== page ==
“Instead of constantly adapting to change, why not change to be adaptive?” - Fred Emery
We all handle change differently and the revelations of 2020 so far have forced us all to accept change and quickly adapt to our new ‘norm’ as best as we can. As parents, it’s more simple to rationalise the current state of the world, accept it, and adapt to change - in many ways it's our survival instinct, but for children the process is a little more challenging. This article will explore the challenges children are now facing, the implications of these challenges, and how we can help them to work through this difficult time and fast adapt.
Kids have been removed from school, transitioned to online learning, been unable to see their classmates and friends, placed back in school and in some cases, removed again at short notice. Kids have seen loved ones become sick and in unfortunate cases pass away. They have been subject to far more stressful living environments, as parents lose jobs or incur pay cuts, or simply crumble under the pressure, panic and fear instilled by society.
With restrictions (for the most part) having eased, most kids Australia-wide are trying to adapt back to some sort of pre-COVID normal, which is proving to be a major challenge for children, parents and schools.
There are expected psychological implications of health anxiety, quarantine and isolation. In the short-term, this can result in a range of changes. Emotional changes may include confusion, anger, anxiety and depression, and behavioural changes such as insomnia, exhaustion, irritability, and avoidance. In time, kids generally bounce back and recover fully. In some of the more severe cases where the impact of trauma is significant, children may deteriorate further to cases of Acute Stress Disorder or Post-Traumatic Stress Disorder.
The right approach for your child will depend greatly on their psychological state. There are four key factors that can be used to help any child through this challenging period:
- Open communication - Ensure your kids feel comfortable coming to talk to you about their worries. Open up the dialogue and start the conversation with them as often as you feel may be necessary. This may be daily or a few times each week until they recover.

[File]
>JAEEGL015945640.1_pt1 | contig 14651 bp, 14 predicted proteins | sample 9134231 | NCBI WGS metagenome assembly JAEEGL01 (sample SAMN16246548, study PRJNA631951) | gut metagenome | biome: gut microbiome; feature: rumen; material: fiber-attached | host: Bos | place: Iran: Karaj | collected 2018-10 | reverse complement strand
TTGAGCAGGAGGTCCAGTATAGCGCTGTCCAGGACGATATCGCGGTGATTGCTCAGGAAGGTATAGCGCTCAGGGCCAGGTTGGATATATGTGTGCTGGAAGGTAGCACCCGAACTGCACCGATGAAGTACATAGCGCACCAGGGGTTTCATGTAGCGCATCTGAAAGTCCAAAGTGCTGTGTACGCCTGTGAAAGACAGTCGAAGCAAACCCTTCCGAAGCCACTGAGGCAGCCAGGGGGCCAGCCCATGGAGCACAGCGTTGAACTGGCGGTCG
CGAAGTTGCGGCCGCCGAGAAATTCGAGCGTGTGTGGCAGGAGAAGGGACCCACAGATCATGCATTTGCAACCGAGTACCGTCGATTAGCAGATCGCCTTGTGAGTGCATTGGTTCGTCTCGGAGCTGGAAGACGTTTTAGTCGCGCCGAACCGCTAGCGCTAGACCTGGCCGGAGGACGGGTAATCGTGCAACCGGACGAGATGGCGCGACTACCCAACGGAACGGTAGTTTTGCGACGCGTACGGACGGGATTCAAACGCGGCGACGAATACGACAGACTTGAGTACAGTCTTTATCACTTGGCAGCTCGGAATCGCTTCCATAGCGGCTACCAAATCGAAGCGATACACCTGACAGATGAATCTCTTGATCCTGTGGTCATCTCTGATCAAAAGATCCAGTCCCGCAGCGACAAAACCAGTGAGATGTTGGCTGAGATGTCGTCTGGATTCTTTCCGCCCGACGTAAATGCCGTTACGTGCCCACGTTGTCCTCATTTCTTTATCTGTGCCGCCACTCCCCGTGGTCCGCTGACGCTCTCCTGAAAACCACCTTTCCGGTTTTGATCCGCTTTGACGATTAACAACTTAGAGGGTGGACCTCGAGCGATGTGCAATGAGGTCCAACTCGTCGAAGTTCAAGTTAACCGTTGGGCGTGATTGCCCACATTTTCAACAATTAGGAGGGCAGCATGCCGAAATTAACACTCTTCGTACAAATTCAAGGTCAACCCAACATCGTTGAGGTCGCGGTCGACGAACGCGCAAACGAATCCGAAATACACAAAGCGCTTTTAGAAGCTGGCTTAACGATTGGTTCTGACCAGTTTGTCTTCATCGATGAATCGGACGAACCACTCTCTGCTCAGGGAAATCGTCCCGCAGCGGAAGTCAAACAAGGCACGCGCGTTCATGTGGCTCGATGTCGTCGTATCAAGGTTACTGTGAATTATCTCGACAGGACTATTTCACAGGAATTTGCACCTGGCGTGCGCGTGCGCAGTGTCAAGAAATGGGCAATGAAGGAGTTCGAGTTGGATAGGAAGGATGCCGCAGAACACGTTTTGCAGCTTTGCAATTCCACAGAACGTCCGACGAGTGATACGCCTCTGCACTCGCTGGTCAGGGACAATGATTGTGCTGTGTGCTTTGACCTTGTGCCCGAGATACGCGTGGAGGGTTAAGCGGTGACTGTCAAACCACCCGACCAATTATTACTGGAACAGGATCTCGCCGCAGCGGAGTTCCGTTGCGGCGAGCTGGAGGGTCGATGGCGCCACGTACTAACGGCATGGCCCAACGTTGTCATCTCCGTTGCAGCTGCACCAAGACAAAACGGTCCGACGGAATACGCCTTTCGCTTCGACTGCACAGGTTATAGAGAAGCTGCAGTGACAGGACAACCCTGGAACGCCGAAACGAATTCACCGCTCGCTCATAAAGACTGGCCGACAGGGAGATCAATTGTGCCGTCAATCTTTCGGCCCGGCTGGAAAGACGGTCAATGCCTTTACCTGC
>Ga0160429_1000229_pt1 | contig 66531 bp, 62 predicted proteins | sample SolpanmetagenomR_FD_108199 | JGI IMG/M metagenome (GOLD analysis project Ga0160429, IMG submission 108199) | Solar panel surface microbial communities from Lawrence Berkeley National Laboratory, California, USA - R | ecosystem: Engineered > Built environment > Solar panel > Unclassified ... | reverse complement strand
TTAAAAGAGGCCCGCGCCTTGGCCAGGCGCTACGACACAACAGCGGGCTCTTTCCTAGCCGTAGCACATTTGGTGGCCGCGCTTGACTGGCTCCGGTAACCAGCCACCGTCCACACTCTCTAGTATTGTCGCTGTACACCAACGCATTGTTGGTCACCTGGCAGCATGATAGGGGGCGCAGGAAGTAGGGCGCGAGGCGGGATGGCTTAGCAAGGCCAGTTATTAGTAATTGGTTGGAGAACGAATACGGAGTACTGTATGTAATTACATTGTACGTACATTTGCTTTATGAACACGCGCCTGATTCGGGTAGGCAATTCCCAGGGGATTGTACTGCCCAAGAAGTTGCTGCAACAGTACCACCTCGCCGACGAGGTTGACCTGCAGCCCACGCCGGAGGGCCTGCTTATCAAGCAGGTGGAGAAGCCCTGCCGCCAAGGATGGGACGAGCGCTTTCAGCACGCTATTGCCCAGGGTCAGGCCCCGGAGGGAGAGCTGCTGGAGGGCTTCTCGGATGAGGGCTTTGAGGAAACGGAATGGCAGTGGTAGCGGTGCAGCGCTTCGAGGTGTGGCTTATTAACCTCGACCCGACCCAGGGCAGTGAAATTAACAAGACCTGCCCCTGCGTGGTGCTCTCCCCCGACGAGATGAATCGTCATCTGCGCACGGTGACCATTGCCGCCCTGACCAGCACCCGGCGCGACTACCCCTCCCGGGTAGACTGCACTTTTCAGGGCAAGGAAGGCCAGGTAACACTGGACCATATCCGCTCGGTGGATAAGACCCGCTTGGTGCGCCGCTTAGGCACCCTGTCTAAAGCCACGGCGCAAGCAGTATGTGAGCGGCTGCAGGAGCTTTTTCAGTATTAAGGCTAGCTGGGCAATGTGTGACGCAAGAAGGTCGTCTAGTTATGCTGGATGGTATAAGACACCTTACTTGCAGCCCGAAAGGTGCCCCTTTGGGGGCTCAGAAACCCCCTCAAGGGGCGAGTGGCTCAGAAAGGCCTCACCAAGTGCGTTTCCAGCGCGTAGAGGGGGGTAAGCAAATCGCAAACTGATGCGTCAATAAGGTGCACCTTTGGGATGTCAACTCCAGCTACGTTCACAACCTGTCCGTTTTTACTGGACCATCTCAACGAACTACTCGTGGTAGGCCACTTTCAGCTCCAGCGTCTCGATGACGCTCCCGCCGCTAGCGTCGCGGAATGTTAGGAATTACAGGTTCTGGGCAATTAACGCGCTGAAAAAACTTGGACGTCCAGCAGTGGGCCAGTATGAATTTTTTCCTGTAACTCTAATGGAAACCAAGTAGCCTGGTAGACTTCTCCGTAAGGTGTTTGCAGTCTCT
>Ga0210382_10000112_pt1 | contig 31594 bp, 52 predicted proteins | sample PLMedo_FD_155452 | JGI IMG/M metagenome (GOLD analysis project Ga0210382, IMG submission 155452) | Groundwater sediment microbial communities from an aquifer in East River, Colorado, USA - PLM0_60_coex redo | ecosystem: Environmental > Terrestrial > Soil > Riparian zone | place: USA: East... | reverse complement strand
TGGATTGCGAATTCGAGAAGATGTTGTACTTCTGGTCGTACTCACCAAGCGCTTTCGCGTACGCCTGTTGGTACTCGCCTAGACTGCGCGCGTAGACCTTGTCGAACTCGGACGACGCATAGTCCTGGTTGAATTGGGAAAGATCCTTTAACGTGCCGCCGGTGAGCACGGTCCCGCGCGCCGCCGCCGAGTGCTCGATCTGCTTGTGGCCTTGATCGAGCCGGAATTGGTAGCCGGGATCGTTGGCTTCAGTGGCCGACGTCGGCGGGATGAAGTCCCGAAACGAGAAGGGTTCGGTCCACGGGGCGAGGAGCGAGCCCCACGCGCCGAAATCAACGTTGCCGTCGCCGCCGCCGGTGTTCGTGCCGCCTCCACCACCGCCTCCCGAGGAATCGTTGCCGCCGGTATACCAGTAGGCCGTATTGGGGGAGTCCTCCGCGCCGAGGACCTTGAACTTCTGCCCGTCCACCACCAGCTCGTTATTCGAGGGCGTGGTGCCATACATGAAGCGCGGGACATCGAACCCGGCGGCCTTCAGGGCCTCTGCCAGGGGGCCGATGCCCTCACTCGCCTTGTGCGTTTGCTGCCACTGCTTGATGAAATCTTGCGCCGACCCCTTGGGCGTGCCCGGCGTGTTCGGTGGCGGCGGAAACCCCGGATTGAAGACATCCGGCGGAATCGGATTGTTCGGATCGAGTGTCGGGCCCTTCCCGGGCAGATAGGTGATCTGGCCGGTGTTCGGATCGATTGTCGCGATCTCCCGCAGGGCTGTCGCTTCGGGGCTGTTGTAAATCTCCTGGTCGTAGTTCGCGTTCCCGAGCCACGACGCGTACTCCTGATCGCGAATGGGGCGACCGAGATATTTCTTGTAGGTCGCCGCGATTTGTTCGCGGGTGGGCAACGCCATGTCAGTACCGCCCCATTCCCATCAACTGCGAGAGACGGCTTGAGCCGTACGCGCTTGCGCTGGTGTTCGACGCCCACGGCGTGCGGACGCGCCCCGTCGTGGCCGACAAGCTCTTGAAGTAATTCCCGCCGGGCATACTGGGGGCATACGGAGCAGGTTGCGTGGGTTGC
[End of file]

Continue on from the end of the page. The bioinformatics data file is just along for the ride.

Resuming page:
- Limit media exposure - We are all guilty of excessive media consumption. As adults, it’s a little easier to limit exposure and know when enough is enough. Ensure you set the right parameters for your child and only expose them to what is absolutely necessary.
- Slow reintegration - Come up with a plan to slowly reintegrate your child back into society. You may begin with a short stroll around the park with a friend, or a trip to the local cafe to pick up an item of their choosing. Day by day, increase their exposure until they’re fully integrated. Having a plan to begin with can alleviate fear of the unknown.
- Reassurance - It's important to provide your child with regular reassurance. You don’t always need to solve their problems, but rather validate their feelings, and ensure they feel understood and supported.
Whilst once a unified nation, Australians are now subject to very different living conditions depending on their locale. Borders have been closed, buildings have been completely locked down, and most Victorians have reverted back to Stage 3 lockdown with much uncertainty on what’s yet to come. Despite this, we are all fighting the same battle - we are doing the best that we can given our individual circumstances. After all, humans are creatures of habit and reverting back to normal will pose challenges to the best of us, so be kind, be patient, and show regard for humanity because what goes around, comes around.
If you’re struggling and looking to connect with like-minded others - be sure to join our Parent Hub on Facebook. There is much merit in being a part of a community, and working together through challenging times. Alternatively, contact a Parentline counselor for further guidance and support.